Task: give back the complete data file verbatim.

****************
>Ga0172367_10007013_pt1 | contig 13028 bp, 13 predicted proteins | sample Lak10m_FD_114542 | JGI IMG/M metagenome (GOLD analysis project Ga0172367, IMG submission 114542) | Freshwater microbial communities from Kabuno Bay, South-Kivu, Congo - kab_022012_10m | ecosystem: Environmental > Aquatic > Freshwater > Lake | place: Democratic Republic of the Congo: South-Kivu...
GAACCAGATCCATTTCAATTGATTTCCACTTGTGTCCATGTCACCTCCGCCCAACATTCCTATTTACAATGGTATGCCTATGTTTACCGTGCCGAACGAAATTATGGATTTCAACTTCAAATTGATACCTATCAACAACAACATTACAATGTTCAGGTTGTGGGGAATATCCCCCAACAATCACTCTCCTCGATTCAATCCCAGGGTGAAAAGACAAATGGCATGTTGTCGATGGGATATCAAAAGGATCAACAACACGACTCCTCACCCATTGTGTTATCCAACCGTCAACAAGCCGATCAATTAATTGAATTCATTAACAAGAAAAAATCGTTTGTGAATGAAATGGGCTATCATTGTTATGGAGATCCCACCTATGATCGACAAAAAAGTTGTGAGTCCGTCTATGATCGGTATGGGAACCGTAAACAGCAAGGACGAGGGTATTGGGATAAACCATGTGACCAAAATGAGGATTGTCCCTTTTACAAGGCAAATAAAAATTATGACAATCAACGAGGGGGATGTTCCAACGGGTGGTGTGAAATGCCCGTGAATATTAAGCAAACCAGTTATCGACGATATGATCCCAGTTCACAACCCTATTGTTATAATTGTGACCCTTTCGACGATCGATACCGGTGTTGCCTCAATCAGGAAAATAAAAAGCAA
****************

>Ga0172367_10007013_pt1 | contig 13028 bp, 13 predicted proteins | sample Lak10m_FD_114542 | JGI IMG/M metagenome (GOLD analysis project Ga0172367, IMG submission 114542) | Freshwater microbial communities from Kabuno Bay, South-Kivu, Congo - kab_022012_10m | ecosystem: Environmental > Aquatic > Freshwater > Lake | place: Democratic Republic of the Congo: South-Kivu...
GAACCAGATCCATTTCAATTGATTTCCACTTGTGTCCATGTCACCTCCGCCCAACATTCCTATTTACAATGGTATGCCTATGTTTACCGTGCCGAACGAAATTATGGATTTCAACTTCAAATTGATACCTATCAACAACAACATTACAATGTTCAGGTTGTGGGGAATATCCCCCAACAATCACTCTCCTCGATTCAATCCCAGGGTGAAAAGACAAATGGCATGTTGTCGATGGGATATCAAAAGGATCAACAACACGACTCCTCACCCATTGTGTTATCCAACCGTCAACAAGCCGATCAATTAATTGAATTCATTAACAAGAAAAAATCGTTTGTGAATGAAATGGGCTATCATTGTTATGGAGATCCCACCTATGATCGACAAAAAAGTTGTGAGTCCGTCTATGATCGGTATGGGAACCGTAAACAGCAAGGACGAGGGTATTGGGATAAACCATGTGACCAAAATGAGGATTGTCCCTTTTACAAGGCAAATAAAAATTATGACAATCAACGAGGGGGATGTTCCAACGGGTGGTGTGAAATGCCCGTGAATATTAAGCAAACCAGTTATCGACGATATGATCCCAGTTCACAACCCTATTGTTATAATTGTGACCCTTTCGACGATCGATACCGGTGTTGCCTCAATCAGGAAAATAAAAAGCAA